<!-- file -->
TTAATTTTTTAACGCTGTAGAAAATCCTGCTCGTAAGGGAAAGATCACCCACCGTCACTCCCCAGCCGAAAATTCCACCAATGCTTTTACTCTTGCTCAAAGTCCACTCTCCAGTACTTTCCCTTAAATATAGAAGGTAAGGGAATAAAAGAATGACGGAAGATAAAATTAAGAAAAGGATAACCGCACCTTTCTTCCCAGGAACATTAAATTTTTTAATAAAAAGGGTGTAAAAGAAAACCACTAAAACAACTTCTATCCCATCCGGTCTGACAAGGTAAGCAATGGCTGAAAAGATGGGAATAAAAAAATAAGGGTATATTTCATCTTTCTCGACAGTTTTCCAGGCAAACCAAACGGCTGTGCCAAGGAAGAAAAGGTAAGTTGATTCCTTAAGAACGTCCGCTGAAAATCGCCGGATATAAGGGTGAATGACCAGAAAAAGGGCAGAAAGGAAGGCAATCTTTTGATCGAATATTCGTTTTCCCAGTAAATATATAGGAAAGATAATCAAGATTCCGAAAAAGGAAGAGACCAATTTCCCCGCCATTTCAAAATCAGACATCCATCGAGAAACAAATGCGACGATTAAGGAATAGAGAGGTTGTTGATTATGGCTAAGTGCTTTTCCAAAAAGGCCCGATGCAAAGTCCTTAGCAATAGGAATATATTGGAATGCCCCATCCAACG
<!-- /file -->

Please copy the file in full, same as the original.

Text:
TTAATTTTTTAACGCTGTAGAAAATCCTGCTCGTAAGGGAAAGATCACCCACCGTCACTCCCCAGCCGAAAATTCCACCAATGCTTTTACTCTTGCTCAAAGTCCACTCTCCAGTACTTTCCCTTAAATATAGAAGGTAAGGGAATAAAAGAATGACGGAAGATAAAATTAAGAAAAGGATAACCGCACCTTTCTTCCCAGGAACATTAAATTTTTTAATAAAAAGGGTGTAAAAGAAAACCACTAAAACAACTTCTATCCCATCCGGTCTGACAAGGTAAGCAATGGCTGAAAAGATGGGAATAAAAAAATAAGGGTATATTTCATCTTTCTCGACAGTTTTCCAGGCAAACCAAACGGCTGTGCCAAGGAAGAAAAGGTAAGTTGATTCCTTAAGAACGTCCGCTGAAAATCGCCGGATATAAGGGTGAATGACCAGAAAAAGGGCAGAAAGGAAGGCAATCTTTTGATCGAATATTCGTTTTCCCAGTAAATATATAGGAAAGATAATCAAGATTCCGAAAAAGGAAGAGACCAATTTCCCCGCCATTTCAAAATCAGACATCCATCGAGAAACAAATGCGACGATTAAGGAATAGAGAGGTTGTTGATTATGGCTAAGTGCTTTTCCAAAAAGGCCCGATGCAAAGTCCTTAGCAATAGGAATATATTGGAATGCCCCATCCAACG